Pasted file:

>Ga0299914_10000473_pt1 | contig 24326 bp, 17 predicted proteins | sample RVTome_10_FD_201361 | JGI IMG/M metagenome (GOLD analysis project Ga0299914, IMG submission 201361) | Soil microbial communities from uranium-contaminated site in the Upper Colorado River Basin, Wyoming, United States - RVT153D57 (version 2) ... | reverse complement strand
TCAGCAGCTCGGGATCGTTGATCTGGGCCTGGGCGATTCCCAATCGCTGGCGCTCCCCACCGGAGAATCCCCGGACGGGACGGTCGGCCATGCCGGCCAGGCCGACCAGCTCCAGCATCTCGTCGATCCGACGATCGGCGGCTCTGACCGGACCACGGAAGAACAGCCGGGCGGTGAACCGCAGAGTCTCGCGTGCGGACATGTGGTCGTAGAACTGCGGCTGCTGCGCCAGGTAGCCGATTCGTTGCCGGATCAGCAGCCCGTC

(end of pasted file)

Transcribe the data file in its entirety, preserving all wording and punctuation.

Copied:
>Ga0299914_10000473_pt1 | contig 24326 bp, 17 predicted proteins | sample RVTome_10_FD_201361 | JGI IMG/M metagenome (GOLD analysis project Ga0299914, IMG submission 201361) | Soil microbial communities from uranium-contaminated site in the Upper Colorado River Basin, Wyoming, United States - RVT153D57 (version 2) ... | reverse complement strand
TCAGCAGCTCGGGATCGTTGATCTGGGCCTGGGCGATTCCCAATCGCTGGCGCTCCCCACCGGAGAATCCCCGGACGGGACGGTCGGCCATGCCGGCCAGGCCGACCAGCTCCAGCATCTCGTCGATCCGACGATCGGCGGCTCTGACCGGACCACGGAAGAACAGCCGGGCGGTGAACCGCAGAGTCTCGCGTGCGGACATGTGGTCGTAGAACTGCGGCTGCTGCGCCAGGTAGCCGATTCGTTGCCGGATCAGCAGCCCGTC